What's in a name?
With the sudden spike in the use of social media – heightened by almost two years of the world having come to a standstill due to the ongoing covid-19 pandemic – the reach of the digital world has reached alarming heights. With this, the influence wielded by celebrities over the behaviour of those who follow them has been unprecedented. This has not gone unnoticed by young entrepreneurs, who have been using celebrities' names, and even famous quotes or catchphrases, for the purpose of branding their businesses or ventures. Doing so is eye-catching and often results in an increase in the visibility of their products or services. Of course, the added assurance and bankability that attaches to their businesses when they are assumed to be associated with or endorsed by a famous person is also beneficial.
On the flipside, what might have become a lucrative business model for some has led to significant issues for celebrities. The unauthorised use of any attribute of a celebrity, such as their name, image or likeness, can cause serious loss to their reputation and meticulously built "brand value". Such acts may not only amount to actionable wrongs such as passing off, misrepresentation or even unfair competition, but can potentially lead to infringement of their right to privacy or even mental distress caused by damage to their reputation. Additionally, celebrities often make use of their brand value for commercial gain – for example, through collaborations. This has led to celebrities becoming increasingly protective of their brand and taking appropriate enforcement action against the misuse of their celebrity status.
In the case of EUIPO v Messi Cuccittini,(1) the of the European Court of Justice ruled in favour of footballer Lionel Messi and held that that he had the right to register his name as a trademark considering that he is a notable public figure. This came after Messi had tried to register his name at the EU Intellectual Property Office and his application had been rejected on the basis of an opposition filed by the owner of the prior registered trademark MASSI, in respect of cycling clothes and sports-related goods. Similarly, famous theoretical physicist and author, Stephen Hawking registered his name as a trademark in 2015 – one in a long of line celebrities and public personalities including J K Rowling, Usain Bolt and Roger Federer to have sought to have their names or other aspects attributable to their celebrity status trademarked.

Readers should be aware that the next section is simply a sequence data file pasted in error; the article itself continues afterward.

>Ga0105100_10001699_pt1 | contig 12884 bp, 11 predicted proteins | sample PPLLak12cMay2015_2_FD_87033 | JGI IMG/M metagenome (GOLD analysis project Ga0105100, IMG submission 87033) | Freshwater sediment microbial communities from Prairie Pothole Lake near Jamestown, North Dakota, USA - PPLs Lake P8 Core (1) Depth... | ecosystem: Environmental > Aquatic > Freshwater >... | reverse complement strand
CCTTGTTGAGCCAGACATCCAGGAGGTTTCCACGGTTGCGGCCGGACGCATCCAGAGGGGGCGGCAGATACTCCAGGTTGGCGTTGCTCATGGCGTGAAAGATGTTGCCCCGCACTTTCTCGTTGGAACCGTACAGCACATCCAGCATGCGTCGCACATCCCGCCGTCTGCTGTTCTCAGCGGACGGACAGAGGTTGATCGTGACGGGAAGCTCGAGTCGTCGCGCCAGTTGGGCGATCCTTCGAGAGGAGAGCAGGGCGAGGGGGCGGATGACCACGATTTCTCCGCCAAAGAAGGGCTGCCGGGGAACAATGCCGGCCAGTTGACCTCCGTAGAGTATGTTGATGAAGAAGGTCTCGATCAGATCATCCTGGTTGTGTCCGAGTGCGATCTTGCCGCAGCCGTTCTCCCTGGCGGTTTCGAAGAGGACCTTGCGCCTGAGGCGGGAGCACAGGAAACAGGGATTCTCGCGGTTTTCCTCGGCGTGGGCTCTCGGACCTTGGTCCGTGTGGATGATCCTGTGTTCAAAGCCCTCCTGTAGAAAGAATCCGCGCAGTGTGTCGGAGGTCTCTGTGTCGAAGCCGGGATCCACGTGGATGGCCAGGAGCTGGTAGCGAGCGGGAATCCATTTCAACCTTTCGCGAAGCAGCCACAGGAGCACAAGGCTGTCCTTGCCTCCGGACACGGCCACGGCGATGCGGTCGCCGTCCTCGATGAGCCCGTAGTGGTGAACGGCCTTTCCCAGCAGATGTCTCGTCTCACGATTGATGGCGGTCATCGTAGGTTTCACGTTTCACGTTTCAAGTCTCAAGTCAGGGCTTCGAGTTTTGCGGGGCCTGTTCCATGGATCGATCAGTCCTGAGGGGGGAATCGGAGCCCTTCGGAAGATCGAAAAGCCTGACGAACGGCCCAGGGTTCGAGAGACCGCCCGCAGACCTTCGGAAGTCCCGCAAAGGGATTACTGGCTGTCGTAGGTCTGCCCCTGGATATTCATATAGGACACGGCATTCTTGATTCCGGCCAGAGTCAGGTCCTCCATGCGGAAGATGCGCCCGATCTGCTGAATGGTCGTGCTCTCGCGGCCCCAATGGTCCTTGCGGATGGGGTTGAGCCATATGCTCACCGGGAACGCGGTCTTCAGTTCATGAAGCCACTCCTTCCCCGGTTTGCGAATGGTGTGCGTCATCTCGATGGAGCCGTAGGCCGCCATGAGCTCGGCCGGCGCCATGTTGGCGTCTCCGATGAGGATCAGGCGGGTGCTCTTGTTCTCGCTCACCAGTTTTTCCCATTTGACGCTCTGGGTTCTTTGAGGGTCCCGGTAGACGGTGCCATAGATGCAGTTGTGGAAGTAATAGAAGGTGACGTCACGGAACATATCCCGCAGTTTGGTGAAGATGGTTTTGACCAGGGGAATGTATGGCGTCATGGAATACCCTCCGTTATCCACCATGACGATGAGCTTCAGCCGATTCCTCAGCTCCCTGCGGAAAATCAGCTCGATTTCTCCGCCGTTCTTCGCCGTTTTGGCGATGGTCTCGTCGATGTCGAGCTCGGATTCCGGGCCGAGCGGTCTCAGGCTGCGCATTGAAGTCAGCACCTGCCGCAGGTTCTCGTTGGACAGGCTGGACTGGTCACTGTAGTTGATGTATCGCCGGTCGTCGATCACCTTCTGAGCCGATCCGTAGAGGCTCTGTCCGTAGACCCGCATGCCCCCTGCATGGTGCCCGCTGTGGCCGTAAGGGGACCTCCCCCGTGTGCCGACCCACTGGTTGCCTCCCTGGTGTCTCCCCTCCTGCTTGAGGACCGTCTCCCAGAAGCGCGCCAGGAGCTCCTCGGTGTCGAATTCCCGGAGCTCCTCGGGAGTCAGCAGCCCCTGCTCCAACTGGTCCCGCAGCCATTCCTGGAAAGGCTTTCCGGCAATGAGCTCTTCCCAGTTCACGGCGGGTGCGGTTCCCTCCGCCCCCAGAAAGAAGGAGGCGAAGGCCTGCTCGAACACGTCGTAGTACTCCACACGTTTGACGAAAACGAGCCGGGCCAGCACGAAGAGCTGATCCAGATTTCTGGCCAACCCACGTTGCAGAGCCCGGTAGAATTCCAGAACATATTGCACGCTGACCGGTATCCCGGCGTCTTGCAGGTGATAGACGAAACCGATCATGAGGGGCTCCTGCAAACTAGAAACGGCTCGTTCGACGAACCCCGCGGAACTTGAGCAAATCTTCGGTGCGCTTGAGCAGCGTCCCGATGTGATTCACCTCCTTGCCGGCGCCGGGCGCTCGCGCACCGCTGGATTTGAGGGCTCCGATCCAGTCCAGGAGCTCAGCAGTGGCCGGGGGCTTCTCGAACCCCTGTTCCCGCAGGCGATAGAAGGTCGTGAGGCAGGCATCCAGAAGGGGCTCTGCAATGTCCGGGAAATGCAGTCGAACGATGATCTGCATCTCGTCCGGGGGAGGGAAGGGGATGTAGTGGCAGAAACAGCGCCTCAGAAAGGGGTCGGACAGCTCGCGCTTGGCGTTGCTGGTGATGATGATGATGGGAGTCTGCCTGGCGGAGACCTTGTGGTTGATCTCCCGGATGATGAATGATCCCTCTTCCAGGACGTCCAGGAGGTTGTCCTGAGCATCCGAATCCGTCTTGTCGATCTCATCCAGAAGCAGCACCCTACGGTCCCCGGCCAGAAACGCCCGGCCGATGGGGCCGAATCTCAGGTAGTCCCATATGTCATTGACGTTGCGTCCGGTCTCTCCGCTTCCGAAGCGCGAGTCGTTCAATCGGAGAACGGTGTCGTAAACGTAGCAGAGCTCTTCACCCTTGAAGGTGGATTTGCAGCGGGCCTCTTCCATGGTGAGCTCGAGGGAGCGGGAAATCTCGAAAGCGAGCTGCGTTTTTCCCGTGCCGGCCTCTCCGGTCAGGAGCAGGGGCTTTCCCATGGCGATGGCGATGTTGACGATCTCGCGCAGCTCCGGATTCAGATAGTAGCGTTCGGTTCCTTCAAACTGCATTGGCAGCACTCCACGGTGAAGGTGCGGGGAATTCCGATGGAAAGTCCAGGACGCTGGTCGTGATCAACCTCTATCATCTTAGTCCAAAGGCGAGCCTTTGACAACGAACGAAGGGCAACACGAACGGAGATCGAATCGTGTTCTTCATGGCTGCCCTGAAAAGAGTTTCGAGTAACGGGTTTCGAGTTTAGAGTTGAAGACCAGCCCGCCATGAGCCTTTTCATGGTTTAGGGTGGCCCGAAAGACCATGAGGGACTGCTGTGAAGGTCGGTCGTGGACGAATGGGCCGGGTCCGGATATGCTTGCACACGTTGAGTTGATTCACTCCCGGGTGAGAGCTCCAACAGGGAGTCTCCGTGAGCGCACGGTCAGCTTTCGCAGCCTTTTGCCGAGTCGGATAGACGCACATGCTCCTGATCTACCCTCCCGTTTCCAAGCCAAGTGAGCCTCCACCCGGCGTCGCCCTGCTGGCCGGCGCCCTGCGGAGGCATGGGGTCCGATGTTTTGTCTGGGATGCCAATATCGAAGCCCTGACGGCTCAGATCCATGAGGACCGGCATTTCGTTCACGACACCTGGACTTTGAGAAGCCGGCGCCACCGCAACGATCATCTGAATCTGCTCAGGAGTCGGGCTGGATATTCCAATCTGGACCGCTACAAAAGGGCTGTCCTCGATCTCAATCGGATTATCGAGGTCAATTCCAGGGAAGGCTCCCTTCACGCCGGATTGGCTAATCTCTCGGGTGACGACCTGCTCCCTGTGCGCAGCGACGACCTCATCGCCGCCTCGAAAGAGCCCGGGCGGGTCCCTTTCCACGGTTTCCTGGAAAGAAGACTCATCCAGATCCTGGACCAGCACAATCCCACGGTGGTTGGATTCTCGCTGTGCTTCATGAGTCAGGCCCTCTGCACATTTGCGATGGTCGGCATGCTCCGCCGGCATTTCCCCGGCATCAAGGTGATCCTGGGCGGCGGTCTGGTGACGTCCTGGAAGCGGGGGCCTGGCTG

There are various reasons behind celebrities acquiring such trademark rights. While one reason could be to prevent others from unfairly profiting from their fame, it has also helped some celebrities to profit off of their own brand value. An example in this vein is Paris Hilton, who made the catchphrase "That's Hot!" famous through her reality show. Given the phrase's rising popularity, Hilton subsequently got the phrase registered as a trademark. The phrase had become so famous that she made it the basis for a lawsuit against Hallmark over the use of the phrase on a greeting card.
The reason that such trademarks can be approved is because they have become so popular that the general public is able to associate the remark or phrase in question with the celebrity who said it instantly. The result of trademarking such catchphrases has yielded huge commercial profits to celebrities – one of the best examples would be how licensing the right to use his trademarked catchphrase "Let's Get Ready to Rumble!" resulted in the famous boxing announcer reportedly Michael Buffer raking in over $400 million dollars in profit.
Celebrities' names are more susceptible to unauthorised use. This has led to celebrities trying to gain more control over the use of their name, which, in some cases, even adds to their own commercial value. However, celebrities must be careful in this regard – often, the mere registration of such marks without using them can result in such protection being defective, making them liable to non-use cancellation.
For further information on this topic please contact Indira Sahrawat, Meghna Arora or Jannavi Singha at G&W Legal by telephone (+91 11 6134 8306) or email ([email protected], [email protected] or [email protected]). The G&W Legal website can be accessed at www.gnwlegal.com.